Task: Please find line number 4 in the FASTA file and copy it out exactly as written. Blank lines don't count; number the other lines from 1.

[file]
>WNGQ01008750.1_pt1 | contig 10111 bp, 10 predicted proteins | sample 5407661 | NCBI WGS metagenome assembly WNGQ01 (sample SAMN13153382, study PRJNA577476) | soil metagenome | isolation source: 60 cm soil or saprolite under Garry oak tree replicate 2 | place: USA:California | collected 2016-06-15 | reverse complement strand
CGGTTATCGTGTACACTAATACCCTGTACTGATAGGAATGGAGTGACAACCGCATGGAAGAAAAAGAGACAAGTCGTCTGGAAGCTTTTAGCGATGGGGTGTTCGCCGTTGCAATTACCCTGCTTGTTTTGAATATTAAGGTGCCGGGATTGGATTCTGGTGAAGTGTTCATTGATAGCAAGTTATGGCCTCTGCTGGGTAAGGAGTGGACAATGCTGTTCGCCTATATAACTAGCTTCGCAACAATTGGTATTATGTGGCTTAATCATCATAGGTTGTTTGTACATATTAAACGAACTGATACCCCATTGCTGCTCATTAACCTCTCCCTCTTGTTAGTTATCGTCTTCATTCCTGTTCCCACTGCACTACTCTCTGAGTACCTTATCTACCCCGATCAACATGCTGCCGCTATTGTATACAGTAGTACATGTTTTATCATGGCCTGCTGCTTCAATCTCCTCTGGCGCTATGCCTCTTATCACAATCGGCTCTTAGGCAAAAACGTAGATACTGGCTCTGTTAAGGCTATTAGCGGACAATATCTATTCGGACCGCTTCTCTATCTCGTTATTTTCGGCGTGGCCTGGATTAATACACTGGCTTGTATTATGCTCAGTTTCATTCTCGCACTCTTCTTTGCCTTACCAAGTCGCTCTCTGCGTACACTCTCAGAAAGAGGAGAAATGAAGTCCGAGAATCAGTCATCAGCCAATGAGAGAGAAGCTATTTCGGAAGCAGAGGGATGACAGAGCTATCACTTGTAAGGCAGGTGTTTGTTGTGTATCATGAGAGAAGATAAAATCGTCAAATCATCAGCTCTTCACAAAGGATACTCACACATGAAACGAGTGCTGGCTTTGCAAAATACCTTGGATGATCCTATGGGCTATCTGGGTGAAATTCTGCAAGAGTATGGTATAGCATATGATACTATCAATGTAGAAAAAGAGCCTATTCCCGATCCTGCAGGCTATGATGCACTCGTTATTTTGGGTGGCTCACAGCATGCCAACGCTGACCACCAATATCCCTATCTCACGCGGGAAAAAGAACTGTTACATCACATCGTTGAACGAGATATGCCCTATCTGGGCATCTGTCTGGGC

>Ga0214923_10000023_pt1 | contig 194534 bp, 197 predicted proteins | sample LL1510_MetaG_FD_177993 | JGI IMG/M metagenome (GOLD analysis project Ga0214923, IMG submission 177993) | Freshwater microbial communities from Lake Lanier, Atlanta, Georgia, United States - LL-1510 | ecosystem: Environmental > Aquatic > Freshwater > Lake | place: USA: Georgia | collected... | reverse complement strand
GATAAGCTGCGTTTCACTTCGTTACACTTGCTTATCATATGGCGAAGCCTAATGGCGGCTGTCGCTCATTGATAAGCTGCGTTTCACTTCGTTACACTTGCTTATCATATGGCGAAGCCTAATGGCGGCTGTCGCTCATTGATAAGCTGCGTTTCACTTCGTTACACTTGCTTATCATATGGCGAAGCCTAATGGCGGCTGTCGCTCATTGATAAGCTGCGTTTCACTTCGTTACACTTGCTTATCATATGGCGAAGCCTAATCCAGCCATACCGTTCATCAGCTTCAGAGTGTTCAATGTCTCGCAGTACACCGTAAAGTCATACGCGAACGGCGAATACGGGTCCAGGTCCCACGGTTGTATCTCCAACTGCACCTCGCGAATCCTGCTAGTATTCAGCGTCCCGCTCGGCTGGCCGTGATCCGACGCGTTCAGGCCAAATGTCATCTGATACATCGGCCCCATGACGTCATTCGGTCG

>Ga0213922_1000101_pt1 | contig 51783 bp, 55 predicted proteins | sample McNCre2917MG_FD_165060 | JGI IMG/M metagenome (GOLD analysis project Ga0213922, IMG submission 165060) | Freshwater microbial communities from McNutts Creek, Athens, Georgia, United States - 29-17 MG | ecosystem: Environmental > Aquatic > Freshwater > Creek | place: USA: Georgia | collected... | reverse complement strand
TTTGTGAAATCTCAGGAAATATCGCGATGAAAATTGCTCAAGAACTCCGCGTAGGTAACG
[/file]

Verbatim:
GATAAGCTGCGTTTCACTTCGTTACACTTGCTTATCATATGGCGAAGCCTAATGGCGGCTGTCGCTCATTGATAAGCTGCGTTTCACTTCGTTACACTTGCTTATCATATGGCGAAGCCTAATGGCGGCTGTCGCTCATTGATAAGCTGCGTTTCACTTCGTTACACTTGCTTATCATATGGCGAAGCCTAATGGCGGCTGTCGCTCATTGATAAGCTGCGTTTCACTTCGTTACACTTGCTTATCATATGGCGAAGCCTAATCCAGCCATACCGTTCATCAGCTTCAGAGTGTTCAATGTCTCGCAGTACACCGTAAAGTCATACGCGAACGGCGAATACGGGTCCAGGTCCCACGGTTGTATCTCCAACTGCACCTCGCGAATCCTGCTAGTATTCAGCGTCCCGCTCGGCTGGCCGTGATCCGACGCGTTCAGGCCAAATGTCATCTGATACATCGGCCCCATGACGTCATTCGGTCG